"When you spend 45 years doing something, eventually you've got to get it right."
So says Susan Simms, whose cookie-making experience may well put her up in the ranks with the Keebler elves.
For 14 years now, Simms has operated a cottage industry called Susan's Cookie Stop out of her Westport garage. Through satisfied word-of-mouth customers, she's garner a considerable local following. Thanks to her new website, however, more business may be imminent.
"Now that I have a website, I'm doing a lot more business," she said, crediting her daughter with implementing the technology.
Still, Simms is not going to complicate the recipe that's served her so well all this time -- literally and figuratively.
"I only do one kind," said Simms, who downplays the value of her stock. "They're just sugar cookies."
But along with baking everything herself from scratch, she also manages to produce over 100 designs, replete with hand-piped icing.
"She does an incredible variety," said Nina Sankovitch, a regular customer for 11 years. "She made Mutant Ninja Turtles for my kids when they were into that. She did Star Wars characters when they were into that."
Individualized books, flags, wine bottles, and even portraits of the celebrants themselves are among the creations Simms has delivered to Sankovitch's family.
Once, in a celebration of a play based on the book "Charlotte's Web," Simms created the characters and an intricate web cookie displaying the spider's writing.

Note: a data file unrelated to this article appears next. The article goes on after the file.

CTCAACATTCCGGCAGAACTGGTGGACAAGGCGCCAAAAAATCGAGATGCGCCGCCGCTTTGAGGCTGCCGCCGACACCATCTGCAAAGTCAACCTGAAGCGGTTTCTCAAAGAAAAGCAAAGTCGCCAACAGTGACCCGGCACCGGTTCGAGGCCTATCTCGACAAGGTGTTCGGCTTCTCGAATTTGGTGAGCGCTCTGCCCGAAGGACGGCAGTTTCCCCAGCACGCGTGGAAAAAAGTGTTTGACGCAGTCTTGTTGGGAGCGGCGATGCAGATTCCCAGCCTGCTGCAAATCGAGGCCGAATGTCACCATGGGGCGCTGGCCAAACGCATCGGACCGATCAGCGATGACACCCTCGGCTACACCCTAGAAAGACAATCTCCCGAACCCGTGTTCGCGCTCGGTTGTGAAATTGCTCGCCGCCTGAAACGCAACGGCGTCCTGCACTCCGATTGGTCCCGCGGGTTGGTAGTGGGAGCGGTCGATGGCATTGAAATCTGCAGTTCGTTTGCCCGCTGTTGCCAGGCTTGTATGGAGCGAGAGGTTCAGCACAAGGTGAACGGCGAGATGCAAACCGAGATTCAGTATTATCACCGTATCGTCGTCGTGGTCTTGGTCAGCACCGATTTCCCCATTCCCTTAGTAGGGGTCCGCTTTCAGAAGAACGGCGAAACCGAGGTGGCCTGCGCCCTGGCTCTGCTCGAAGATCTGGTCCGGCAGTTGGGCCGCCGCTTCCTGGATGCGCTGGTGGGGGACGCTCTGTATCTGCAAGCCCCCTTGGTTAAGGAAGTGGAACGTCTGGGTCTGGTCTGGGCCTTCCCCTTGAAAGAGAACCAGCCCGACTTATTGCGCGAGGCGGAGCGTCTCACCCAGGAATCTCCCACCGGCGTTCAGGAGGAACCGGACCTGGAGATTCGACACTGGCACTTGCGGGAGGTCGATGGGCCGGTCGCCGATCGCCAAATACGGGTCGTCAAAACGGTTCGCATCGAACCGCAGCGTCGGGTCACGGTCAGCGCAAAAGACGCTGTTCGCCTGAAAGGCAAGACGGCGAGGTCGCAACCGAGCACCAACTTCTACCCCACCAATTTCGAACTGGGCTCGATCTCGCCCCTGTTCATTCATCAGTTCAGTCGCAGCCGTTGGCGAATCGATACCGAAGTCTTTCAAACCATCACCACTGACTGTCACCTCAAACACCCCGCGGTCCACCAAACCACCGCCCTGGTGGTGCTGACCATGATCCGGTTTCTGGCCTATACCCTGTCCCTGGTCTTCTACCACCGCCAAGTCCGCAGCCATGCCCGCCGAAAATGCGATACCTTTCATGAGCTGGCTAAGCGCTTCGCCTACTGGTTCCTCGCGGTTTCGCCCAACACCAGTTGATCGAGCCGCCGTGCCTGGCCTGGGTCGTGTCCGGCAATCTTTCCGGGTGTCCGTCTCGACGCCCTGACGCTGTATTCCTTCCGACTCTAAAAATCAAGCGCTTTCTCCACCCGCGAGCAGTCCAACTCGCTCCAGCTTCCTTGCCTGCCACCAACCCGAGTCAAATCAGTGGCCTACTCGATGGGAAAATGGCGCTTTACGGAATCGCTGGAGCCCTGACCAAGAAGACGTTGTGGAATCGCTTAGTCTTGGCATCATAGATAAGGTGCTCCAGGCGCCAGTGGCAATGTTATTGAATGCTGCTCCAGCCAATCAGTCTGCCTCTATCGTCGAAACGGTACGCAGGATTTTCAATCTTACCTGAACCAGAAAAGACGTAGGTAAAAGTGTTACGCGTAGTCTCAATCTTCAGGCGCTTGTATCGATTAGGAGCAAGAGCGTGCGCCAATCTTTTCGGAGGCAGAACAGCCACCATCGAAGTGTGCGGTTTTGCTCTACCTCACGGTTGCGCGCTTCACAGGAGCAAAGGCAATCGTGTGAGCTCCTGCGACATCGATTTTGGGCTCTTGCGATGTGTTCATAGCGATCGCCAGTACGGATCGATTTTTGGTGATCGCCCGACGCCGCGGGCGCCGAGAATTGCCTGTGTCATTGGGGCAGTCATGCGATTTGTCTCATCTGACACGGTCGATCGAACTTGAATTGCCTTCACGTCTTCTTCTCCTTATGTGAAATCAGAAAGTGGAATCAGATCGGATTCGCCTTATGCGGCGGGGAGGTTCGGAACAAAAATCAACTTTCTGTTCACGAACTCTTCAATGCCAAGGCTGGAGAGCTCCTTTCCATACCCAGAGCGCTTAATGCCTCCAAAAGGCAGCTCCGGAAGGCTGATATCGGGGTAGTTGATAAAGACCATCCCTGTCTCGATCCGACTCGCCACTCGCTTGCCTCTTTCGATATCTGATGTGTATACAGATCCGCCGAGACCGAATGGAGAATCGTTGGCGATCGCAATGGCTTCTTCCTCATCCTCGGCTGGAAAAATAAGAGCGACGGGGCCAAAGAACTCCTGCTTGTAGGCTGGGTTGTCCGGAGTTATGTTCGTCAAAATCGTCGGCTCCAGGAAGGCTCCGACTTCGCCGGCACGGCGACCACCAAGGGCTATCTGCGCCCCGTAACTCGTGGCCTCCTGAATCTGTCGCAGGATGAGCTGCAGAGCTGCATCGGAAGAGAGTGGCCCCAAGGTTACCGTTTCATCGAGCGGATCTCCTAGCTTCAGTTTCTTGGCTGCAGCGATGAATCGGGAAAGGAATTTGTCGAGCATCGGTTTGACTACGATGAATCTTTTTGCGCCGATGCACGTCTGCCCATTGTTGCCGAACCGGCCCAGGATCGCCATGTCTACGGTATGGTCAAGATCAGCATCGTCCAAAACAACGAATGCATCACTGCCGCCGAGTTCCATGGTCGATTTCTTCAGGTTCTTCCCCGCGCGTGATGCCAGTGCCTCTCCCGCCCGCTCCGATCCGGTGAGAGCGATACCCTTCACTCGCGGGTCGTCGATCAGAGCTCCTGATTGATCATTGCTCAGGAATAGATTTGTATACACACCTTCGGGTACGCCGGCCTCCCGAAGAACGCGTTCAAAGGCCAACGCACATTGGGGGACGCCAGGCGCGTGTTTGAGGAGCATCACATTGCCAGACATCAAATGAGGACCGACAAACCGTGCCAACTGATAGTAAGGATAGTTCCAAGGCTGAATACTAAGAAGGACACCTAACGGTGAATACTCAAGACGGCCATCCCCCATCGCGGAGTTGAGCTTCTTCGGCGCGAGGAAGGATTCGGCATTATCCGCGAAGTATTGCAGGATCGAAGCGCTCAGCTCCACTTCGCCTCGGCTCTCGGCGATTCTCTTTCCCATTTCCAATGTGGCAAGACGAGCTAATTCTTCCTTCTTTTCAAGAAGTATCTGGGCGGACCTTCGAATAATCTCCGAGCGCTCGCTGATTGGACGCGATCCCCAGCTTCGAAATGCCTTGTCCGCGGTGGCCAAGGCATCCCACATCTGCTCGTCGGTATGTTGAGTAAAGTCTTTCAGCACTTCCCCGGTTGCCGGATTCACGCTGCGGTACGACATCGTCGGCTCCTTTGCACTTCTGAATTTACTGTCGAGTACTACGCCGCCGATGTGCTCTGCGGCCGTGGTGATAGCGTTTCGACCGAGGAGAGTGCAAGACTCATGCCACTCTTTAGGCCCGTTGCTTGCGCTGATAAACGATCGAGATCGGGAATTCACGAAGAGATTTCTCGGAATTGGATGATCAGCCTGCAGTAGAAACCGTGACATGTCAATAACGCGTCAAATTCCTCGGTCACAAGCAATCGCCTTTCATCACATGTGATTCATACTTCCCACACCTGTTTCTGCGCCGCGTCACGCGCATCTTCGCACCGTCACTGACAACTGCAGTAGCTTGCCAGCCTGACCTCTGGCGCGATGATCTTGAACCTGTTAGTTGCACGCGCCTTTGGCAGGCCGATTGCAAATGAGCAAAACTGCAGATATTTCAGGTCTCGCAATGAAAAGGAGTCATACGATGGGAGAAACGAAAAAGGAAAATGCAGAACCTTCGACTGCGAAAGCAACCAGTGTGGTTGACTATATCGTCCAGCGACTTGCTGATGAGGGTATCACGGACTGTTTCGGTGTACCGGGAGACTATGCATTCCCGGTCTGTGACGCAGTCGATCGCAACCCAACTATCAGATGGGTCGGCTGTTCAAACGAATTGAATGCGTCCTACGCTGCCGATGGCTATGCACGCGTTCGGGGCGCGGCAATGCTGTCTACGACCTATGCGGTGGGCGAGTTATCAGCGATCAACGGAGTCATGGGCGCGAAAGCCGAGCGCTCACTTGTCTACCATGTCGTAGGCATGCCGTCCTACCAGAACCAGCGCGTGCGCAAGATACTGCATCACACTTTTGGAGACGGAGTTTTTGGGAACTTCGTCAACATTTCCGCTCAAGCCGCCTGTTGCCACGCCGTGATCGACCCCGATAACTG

Simms also offers decorate-your-own sets for kids who want to make a cookie house.
"She's just incredibly creative," Sankovitch said. "And her cookies are the best. They're the most delicious cookies."
"I don't know what makes them so good," Simms said, joking that she's sick of eating them after all these years. "They're just good."
It all began 46 years ago, when a newly married Simms received a set of cookie cutters from her mother.
"As years went by, I just kept doing the cookies, doing the cookies, just for friends and stuff," she said. "Then I got a job at a restaurant in Greenwich and I had to do all the desserts."
Her creations proved so popular there, customers began advising her to open her own place. Eventually, after that restaurant closed, Simms moved to Westport and started her business.
"Sometimes it could be 500 cookies a week, sometimes it can be 20 cookies, because I never know who's going to call and who I'm going to get," she said.
Now with her website up, however, www.susanscookiestop.com, word will travel over the Internet about the yummy sweetness in Simms' garage.